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Does Childhood Trauma Moderate Polygenic Risk for Depression? A Meta-analysis of 5765 Subjects From the Psychiatric Genomics Consortium

Published:September 21, 2017DOI:https://doi.org/10.1016/j.biopsych.2017.09.009

      Abstract

      Background

      The heterogeneity of genetic effects on major depressive disorder (MDD) may be partly attributable to moderation of genetic effects by environment, such as exposure to childhood trauma (CT). Indeed, previous findings in two independent cohorts showed evidence for interaction between polygenic risk scores (PRSs) and CT, albeit in opposing directions. This study aims to meta-analyze MDD-PRS × CT interaction results across these two and other cohorts, while applying more accurate PRSs based on a larger discovery sample.

      Methods

      Data were combined from 3024 MDD cases and 2741 control subjects from nine cohorts contributing to the MDD Working Group of the Psychiatric Genomics Consortium. MDD-PRS were based on a discovery sample of ∼110,000 independent individuals. CT was assessed as exposure to sexual or physical abuse during childhood. In a subset of 1957 cases and 2002 control subjects, a more detailed five-domain measure additionally included emotional abuse, physical neglect, and emotional neglect.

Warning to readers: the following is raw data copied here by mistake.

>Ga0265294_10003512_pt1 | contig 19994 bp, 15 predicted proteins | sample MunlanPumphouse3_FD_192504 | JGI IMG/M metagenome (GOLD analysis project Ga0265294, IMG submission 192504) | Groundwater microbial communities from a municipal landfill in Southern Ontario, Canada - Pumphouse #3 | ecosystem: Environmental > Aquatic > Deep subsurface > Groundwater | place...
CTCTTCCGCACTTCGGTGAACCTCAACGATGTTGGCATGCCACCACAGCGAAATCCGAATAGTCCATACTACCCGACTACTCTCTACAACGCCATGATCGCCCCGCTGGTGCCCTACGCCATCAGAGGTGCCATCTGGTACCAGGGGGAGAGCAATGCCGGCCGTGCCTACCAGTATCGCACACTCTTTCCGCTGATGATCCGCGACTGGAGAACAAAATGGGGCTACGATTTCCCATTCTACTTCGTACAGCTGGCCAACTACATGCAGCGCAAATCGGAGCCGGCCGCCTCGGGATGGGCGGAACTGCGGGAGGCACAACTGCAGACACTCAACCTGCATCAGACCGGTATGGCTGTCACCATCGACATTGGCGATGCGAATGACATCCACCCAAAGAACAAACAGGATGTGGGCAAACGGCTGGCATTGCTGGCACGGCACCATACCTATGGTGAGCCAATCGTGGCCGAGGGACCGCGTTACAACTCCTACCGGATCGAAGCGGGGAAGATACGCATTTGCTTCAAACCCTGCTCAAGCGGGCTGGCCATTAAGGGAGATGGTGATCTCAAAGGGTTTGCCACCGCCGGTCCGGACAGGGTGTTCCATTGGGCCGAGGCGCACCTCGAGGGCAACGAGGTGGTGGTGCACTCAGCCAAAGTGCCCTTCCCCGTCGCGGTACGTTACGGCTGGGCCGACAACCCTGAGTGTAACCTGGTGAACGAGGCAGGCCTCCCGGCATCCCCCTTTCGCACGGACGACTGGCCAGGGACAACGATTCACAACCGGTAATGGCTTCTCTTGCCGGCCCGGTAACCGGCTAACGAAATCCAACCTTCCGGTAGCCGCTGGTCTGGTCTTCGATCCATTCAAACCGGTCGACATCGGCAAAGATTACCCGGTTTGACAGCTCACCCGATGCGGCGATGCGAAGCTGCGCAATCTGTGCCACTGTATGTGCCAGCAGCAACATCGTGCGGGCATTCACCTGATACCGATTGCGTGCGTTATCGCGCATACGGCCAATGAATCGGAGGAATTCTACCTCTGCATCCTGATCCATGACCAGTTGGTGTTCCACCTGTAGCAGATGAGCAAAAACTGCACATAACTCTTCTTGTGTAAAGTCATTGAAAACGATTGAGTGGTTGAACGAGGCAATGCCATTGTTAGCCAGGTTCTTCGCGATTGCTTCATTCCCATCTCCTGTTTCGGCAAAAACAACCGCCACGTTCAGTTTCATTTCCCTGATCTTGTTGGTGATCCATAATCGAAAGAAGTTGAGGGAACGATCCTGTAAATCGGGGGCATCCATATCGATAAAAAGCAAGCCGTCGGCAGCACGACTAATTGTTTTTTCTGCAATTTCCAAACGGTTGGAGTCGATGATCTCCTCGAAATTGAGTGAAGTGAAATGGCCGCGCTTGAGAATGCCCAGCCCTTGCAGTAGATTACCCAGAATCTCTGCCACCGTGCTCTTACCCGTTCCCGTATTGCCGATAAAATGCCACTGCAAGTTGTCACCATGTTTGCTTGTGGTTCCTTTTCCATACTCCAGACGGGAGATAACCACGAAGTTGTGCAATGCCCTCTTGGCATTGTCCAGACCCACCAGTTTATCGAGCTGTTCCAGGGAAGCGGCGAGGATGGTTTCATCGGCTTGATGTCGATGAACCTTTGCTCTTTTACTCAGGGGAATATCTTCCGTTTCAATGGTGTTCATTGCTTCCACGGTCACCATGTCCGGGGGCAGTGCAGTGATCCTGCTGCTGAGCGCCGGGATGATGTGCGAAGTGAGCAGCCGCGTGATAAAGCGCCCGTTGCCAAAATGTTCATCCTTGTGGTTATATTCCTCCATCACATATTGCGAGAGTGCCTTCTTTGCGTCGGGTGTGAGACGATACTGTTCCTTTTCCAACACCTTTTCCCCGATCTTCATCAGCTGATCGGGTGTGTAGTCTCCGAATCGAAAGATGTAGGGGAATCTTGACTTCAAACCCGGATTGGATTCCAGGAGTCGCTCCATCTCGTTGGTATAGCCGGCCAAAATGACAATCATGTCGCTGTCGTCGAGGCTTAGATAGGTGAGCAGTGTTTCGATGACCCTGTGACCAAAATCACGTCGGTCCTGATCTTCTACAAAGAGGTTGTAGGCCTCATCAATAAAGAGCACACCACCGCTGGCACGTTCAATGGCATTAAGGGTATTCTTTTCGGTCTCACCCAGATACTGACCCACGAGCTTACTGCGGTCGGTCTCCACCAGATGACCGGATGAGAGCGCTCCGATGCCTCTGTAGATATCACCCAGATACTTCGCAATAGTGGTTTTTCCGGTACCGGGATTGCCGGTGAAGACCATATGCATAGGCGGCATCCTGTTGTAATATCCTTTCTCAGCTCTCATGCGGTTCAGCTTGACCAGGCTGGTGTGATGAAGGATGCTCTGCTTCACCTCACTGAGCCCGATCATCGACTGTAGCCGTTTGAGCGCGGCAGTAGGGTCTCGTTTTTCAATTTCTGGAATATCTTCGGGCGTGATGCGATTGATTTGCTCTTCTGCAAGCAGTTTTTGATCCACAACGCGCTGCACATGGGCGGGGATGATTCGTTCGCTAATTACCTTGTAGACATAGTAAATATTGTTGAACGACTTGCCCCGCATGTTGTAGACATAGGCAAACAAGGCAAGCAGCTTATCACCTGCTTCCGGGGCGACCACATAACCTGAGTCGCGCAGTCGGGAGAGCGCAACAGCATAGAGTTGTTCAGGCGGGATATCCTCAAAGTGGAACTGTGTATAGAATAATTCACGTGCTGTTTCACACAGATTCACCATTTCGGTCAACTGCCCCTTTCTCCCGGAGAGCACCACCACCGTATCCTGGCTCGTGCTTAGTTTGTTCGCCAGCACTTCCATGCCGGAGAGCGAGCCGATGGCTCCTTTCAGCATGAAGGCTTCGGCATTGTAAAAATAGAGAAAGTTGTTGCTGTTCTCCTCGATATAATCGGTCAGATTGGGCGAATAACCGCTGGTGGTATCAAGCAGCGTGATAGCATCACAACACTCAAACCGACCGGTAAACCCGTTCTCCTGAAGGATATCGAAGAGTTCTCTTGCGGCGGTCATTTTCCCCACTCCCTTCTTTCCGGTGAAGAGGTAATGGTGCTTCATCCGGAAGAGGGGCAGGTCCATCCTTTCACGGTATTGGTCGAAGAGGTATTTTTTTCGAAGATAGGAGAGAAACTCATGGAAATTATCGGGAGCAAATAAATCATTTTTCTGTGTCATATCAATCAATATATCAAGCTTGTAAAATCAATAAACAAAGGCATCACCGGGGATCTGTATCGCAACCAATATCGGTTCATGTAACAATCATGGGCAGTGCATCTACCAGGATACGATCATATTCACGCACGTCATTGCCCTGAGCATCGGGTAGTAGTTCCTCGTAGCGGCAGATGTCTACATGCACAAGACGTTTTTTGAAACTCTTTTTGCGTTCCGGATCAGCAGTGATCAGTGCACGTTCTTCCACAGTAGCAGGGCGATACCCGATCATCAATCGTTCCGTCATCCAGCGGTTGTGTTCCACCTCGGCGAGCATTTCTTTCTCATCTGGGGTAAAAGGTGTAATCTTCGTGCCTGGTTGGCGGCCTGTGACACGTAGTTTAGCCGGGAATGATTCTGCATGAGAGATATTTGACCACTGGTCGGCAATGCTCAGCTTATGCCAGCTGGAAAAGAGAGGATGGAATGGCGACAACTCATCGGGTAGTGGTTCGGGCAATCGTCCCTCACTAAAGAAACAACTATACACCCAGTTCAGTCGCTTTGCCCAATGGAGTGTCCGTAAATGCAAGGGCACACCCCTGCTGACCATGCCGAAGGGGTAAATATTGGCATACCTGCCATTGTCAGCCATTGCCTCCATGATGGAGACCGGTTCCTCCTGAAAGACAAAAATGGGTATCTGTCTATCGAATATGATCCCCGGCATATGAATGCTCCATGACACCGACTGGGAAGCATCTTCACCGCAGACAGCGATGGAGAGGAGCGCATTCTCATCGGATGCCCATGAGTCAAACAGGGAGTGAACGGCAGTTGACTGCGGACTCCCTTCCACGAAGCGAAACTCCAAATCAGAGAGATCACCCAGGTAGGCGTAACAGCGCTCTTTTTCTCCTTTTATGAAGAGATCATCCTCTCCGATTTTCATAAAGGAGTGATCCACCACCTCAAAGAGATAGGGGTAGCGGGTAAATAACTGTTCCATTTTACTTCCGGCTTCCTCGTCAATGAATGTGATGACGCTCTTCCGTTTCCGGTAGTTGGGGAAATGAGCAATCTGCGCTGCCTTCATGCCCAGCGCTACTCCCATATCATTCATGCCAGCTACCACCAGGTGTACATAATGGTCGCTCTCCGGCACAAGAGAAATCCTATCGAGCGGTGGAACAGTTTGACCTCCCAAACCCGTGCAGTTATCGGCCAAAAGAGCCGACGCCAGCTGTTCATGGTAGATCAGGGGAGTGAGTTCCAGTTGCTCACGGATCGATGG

Results

      MDD was associated with the MDD-PRS (odds ratio [OR] = 1.24, p = 3.6 × 10−5, R2 = 1.18%) and with CT (OR = 2.63, p = 3.5 × 10−18 and OR = 2.62, p = 1.4 ×10−5 for the two- and five-domain measures, respectively). No interaction was found between MDD-PRS and the two-domain and five-domain CT measure (OR = 1.00, p = .89 and OR = 1.05, p = .66).

      Conclusions

      No meta-analytic evidence for interaction between MDD-PRS and CT was found. This suggests that the previously reported interaction effects, although both statistically significant, can best be interpreted as chance findings. Further research is required, but this study suggests that the genetic heterogeneity of MDD is not attributable to genome-wide moderation of genetic effects by CT.

      Keywords

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      Linked Article

      • Unraveling the Genetics of Major Depression and Stress-Related Psychiatric Disorders: Is It Time for a Paradigm Shift?
        Biological PsychiatryVol. 84Issue 2
        • Preview
          Major depressive disorder (MDD) is associated with significant morbidity and mortality and has a lifetime prevalence of approximately 15% (1). Heritability estimates for MDD range from 32% to 41% (1), and while a number of significant genetic loci have been identified for MDD in previous genome-wide association studies (GWASs), the loci identified in the two largest GWASs conducted with more than 300,000 subjects have small effects, with odds ratios that range from 0.944 to 1.1147 (1,2).
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      • Erratum
        Biological PsychiatryVol. 84Issue 11
        • Preview
          Erratum to: “Does Childhood Trauma Moderate Polygenic Risk for Depression? A Meta-analysis of 5765 Subjects From the Psychiatric Genomics Consortium” (Biol Psychiatry 2018; 84:138–147); https://doi.org/10.1016/j.biopsych.2017.09.009 .
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